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Film industry pin 100% hopes on crossing 50% mark

Amid the ongoing pandemic, film industry heaved a sigh of relief when government allowed theatres to reopen last year in October with 50% occupancy. However, many filmmakers - especially the ones backing big budget projects - and some theatres decided to wait it out given the business constraints of limited capacity. But things finally seem to be getting back on track as on Wednesday, Ministry of Home Affairs (MHA) announced new guidelines permitting cinema halls to allow higher occupancy effective from February 1. While it has surely resurrected hope across the industry, everyone is now waiting for revised SOPs (standard operating procedures) to be released by The Ministry of Information and Broadcasting in consultation with MHA to set off with a new vigour.

Shibasish Sarkar, CEO, Reliance Entertainment says, "This guideline is definitely encouraging for all of us waiting with our films to bring it to theatres. Let's see what capacity this cap gets increased to... Even when the capacity was 50% cap we were considering releasing at least Sooryavanshi or '83 in March end or first week of April. So this step only makes our thought process more concrete."

Lauding this "positive decision", Kamal Gianchandani, CEO PVR Pictures Ltd, feels this will be useful for South Indian films which are lined up for February to begin with.

He further adds, "This would give much confidence to Hindi film producers who've got their films ready but saw 50% capacity as a deterrent. It also gives assurance to the audience that things are getting better... We've been following the SOPs to the T, we all are ready for the new ones, too."

Trade expert Atul Mohan says now there can't be any excuse to hold back those big budget films. "We're hoping for the cap to go up to 75% at least, which is decent enough in these time The real exam will begin now. We've seen how Tamil and Telugu films like Master and Krack did well in south even with 50% capacity. Master collected over ?100 crores in about 3-4 days. So, now Bollywood filmmakers should be ready for the litmus test," he explains.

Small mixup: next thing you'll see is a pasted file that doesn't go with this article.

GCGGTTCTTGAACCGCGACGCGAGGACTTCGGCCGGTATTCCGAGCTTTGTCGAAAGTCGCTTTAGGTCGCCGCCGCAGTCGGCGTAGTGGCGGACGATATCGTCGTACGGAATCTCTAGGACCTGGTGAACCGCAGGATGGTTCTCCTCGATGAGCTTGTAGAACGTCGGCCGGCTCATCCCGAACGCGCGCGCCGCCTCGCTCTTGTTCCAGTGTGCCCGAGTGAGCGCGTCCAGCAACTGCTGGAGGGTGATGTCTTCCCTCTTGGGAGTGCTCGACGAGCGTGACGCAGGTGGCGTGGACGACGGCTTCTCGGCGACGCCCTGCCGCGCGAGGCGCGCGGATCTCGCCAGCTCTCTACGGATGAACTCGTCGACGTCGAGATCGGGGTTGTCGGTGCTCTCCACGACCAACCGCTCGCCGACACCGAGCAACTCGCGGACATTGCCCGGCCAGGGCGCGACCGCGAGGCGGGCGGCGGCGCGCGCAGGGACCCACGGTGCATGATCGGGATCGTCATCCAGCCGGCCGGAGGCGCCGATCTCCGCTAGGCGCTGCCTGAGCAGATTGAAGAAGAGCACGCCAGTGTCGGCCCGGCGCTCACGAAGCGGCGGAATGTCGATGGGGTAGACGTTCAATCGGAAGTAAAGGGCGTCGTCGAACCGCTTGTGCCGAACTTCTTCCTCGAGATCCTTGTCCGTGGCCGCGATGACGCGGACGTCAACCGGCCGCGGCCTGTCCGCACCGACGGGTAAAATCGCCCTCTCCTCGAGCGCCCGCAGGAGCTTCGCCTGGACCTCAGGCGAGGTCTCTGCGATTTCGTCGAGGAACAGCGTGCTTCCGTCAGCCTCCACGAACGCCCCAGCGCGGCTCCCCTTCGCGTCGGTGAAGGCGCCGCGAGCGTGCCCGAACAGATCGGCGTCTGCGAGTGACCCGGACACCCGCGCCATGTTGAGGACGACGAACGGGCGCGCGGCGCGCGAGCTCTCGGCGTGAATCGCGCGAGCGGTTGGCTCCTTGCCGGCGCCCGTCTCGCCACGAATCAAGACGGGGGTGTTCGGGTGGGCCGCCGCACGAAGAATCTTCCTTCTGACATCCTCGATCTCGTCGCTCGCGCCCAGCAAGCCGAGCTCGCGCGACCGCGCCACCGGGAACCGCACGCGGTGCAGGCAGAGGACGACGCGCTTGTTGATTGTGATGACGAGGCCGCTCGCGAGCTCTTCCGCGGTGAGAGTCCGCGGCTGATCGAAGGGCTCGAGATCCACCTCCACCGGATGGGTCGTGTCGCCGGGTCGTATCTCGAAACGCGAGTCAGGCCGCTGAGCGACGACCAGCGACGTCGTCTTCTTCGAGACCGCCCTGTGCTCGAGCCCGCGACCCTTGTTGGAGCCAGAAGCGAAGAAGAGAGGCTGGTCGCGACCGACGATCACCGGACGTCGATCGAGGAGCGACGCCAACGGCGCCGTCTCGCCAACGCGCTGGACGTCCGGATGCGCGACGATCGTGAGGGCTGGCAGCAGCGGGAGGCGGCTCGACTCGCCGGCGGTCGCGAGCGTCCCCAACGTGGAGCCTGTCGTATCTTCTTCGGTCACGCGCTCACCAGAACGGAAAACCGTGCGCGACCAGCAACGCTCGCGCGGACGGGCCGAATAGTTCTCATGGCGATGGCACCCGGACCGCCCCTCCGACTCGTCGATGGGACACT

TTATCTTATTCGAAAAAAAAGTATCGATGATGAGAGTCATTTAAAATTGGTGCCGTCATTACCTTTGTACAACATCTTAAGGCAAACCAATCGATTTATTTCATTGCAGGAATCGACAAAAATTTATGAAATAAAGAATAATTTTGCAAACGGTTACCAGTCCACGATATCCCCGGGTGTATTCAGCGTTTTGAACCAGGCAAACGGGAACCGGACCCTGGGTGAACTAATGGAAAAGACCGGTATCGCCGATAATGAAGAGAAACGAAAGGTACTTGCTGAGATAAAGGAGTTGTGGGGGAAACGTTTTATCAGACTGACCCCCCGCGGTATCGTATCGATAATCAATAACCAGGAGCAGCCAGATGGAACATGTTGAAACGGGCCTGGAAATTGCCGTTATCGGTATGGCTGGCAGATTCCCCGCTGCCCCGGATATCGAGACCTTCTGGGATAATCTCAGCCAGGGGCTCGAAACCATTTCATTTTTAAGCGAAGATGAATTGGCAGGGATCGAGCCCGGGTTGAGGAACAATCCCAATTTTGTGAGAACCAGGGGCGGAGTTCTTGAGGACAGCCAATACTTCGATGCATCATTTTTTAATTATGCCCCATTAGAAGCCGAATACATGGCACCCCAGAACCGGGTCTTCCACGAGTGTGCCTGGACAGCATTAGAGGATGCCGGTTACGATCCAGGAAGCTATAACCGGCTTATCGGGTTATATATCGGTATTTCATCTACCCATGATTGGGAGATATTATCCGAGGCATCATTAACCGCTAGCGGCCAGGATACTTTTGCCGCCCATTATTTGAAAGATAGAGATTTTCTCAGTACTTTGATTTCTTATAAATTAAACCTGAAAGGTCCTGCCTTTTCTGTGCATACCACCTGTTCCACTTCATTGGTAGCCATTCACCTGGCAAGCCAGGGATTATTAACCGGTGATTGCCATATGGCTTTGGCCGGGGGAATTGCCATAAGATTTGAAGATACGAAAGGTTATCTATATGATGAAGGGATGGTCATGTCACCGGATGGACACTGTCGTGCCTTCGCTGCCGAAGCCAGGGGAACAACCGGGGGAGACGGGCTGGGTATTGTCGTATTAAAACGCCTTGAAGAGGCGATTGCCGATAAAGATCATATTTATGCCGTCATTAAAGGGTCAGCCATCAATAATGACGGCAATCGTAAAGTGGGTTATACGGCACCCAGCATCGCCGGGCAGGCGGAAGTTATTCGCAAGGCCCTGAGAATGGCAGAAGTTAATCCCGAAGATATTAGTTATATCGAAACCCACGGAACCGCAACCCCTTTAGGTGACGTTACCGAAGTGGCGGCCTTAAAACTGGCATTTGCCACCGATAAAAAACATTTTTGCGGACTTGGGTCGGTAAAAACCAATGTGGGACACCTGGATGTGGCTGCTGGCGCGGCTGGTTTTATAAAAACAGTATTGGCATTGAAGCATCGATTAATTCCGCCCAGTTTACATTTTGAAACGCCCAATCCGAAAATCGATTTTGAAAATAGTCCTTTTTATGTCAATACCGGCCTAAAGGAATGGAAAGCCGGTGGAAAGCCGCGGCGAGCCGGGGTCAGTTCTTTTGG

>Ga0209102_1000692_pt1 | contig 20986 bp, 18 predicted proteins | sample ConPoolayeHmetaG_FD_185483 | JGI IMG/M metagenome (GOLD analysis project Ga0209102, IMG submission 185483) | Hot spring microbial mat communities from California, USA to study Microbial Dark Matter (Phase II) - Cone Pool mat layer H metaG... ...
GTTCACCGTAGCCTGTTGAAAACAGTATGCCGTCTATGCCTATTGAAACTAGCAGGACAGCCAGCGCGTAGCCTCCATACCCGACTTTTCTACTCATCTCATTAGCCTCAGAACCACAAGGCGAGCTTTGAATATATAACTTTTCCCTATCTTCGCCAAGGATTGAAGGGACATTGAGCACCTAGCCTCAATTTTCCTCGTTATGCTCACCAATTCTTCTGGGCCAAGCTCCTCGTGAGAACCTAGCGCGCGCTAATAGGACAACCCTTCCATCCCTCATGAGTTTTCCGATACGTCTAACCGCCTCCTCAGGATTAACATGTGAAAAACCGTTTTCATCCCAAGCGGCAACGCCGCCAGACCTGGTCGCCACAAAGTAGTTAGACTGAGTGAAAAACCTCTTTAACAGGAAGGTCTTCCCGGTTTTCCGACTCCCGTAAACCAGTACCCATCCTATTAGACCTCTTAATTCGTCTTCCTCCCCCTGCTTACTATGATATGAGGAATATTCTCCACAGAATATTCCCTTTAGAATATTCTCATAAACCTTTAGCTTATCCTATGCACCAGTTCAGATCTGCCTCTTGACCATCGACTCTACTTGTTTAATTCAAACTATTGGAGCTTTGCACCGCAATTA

Highlighting how big films need to hit screens soon to enhance the business, Sanjay Ghai, COO, Distribution and Exhibition, North, Mukta Arts Ltd, says, "We're already on ventilators, makers of big films should understand that... I hope this move will motivate states like Rajasthan and Jharkhand to allow film theatres to function."

While all eyes are on the increase in seating capacity, Tips Industries chairman and managing director Kumar Taurani hopes foe some relaxation regarding the allowance of food and beverage inside the theatres in. "This almost 30-40 minute-long interval in between for them to eat and drink given the current scenario is too much time wasted," says Taurani, whose next film Bhoot Police will release in June-July.

Film exhibitor-distributor Akshaye Rathi reveals one of the discussion points regarding the seating arrangement was that rather than keeping a chequered sitting that is keeping a seat vacant between every two people, every unit can sit together. "By unit we mean a family, couple or group of friends. So after a family of four sits together, the seat next to them can be kept vacant... Now let's see what new details emerge," he says.

Calling it "a fantastic move by the government", Milap Zaveri, writer-director, feels audience are hungry for big commercial cinema. His directorial Satyameva Jayate 2 is releasing on May 12. "Once the big films release audience will flock to theatres in large numbers. All the cinemas I'm sure will operate with all safety SOPs. More the capacity allowed to cinemas the better it is for business," he tells us.

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